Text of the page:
The current Internet fairness paradigm mandates that all protocols have equivalent response to packet loss and other congestion signals, such that relatively simple network devices can attain a weak form of fairness by sending uniform signals to all flows. This "TCP-friendly" paradigm has been the policy of the IETF for quite some time. However we observe two trends that differ from this policy: an increasing number of environments where applications and other circumstances create situations that are "unfair", and ISPs that are responding to these situation by imposing traffic control in the network itself. We now question whether TCP-friendly paradigm is still appropriate for the huge breadth of technology and scale encompassed by today's global Internet. Therefore, we are considering the merits and difficulties of changing IETF policy to embrace these changes by progressively moving the responsibility for capacity allocation from the end-system to the network. Ultimately this policy change would eliminate the requirement that all protocols be "TCP-Friendly".
For a quick introduction read my April 2008 message to the ICCRG list.
The hard problem is how to phase in the changes.
The even harder problem will be expressing the changes in standards track documents.
Revise the Internet Draft (to -01) in time for ICCRG. (May 20, Tokyo)
The working draft is online: [RFC Formatted .txt] [Formatted .html], and instructions for contributors and other information.
Present Relentless TCP at PFLDnet (May 21-22, Tokyo). This algorithm is positioned to break the TCP friendly paradigm.
I made a presentation at TSVAREA meeting, IETF 74: [Slides (pdf)].
At the tail end of my presentation I asked for 2 "hums" of the working group. There was overwhelming support for "moving beyond TCP friendly" and many people indicated that they were willing to "support the draft in some way". In neither case were there any significant objections.
The presentation included an announcement of Relentless TCP, a 1/p Congestion Control Algorithm that is not "TCP-friendly".
The inspiration to actively advocate reconsidering TCP-friendly congestion control came to me during the "The Future of TCP: Train-wreck or Evolution?" workshop, held at Stanford on April 1, 2008. Following the workshop I drafted what I thought was a rather heretical message to the ICCRG. Much to my surprise I received absolutely zero negative responses from anybody on the ICCRG list. There were several public and private messages of support, and a very long digression about the nature of "fairness". (By hindsight my message should have used the more accurate term "capacity allocation" and avoided the subjective and politically loaded term "fairness").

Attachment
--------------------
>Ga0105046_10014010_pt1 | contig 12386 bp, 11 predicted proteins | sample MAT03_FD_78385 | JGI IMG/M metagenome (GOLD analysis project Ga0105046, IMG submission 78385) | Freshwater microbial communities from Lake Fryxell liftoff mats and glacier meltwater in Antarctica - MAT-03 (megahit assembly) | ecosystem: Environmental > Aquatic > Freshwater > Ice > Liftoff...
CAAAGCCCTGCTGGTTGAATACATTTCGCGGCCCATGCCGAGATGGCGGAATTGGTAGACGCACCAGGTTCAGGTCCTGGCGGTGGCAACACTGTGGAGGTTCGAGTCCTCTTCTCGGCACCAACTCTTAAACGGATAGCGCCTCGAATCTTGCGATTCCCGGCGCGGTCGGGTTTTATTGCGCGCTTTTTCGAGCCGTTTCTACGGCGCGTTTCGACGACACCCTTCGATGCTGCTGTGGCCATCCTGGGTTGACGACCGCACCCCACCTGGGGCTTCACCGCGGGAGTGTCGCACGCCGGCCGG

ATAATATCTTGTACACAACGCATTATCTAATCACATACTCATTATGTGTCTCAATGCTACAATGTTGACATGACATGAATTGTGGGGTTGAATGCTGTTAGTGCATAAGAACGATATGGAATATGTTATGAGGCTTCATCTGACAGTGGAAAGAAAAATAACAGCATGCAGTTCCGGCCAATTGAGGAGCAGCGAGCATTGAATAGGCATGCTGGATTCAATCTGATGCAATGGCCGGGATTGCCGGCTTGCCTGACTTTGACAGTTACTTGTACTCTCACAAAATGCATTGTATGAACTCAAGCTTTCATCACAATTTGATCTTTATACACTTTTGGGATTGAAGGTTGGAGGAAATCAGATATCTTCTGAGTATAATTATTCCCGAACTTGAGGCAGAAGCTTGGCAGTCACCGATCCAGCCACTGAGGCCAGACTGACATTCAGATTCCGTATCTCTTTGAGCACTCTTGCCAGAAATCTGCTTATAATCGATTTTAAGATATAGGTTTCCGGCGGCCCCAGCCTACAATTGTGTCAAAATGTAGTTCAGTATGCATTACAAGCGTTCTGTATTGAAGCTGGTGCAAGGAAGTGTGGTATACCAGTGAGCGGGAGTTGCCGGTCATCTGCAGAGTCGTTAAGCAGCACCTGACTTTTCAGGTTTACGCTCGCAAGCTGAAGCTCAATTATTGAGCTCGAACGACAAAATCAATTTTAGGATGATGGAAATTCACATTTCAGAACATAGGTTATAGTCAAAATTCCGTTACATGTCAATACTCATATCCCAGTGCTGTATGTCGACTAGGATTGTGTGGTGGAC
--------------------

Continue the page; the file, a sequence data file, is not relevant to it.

Based on this idea I wrote a modest research proposal to Cisco, which of course subsequently entails waiting for the review results and funding decision.
Meanwhile, my 1997 paper "The Macroscopic Behavior of the TCP Congestion Avoidance Algorithm" (with Jeff Semke, Jamshid Mahdavi, and Teunis Ott), received the SIGCOMM test of time Award, which is quite ironic, since this paper and two subsequent papers were key to establishing the very TCP-friendly paradigm that I am now proposing to dismantle.
The other two papers were "TCP-friendly Unicast Rate Control", and "Modeling TCP Throughput: A Simple Model and Its Empirical Validation". The former was an email message to the end-to-end list by my co-author, Jamshid Mahdavi with Sally Floyd, in which the term "TCP-friendly" was first used. The latter paper further strengthened the model and received the test of time award as well.
While discussing the irony of the award with John Byers and others at SIGCOMM'08, it was suggested that I submit an editorial note about my own paper, which I have done. This is a pre-publication of the article, slated to appear in the January CCR.
Funding from Cisco arrived just in time for me to make arrangements to attend IETF 73, where these ideas were presented at the ICCRG and TSVAREA meetings. There was good (non-contentious) discussion and feedback. In the ICCRG there was interest in writing a vision statement, which might become input to the IESG and IAB, and evolve into a future architecture statement.
Presentations at IETF 73, November 16-21, 2008:
ICCRG: [Slides (pdf)] [Minutes] [audio]
TSVAREA: [Slides (pdf)] [Minutes] [audio]
 M. Mathis, J. Semke, J. Mahdavi, T. Ott, "The Macroscopic Behavior of the TCP Congestion Avoidance Algorithm", Computer Communication Review, volume 27, number3, July 1997. [Postscript]
 J. Mahdavi, S. Floyd, "TCP-friendly unicast rate-based flow control", Note sent to end2end-interest mailing list, Jan, 1997.
 J. Padhye, V. Firoiu, D. Towsley, and J. Kurose, "Modeling TCP Throughput: A Simple Model and Its Empirical Validation", Proc. of ACM SIGCOMM 1998.
For additional information check out these pages: Pittsburgh Supercomputing Center, Network research at PSC, or Matt Mathis. Please send comments and suggestions to email@example.com.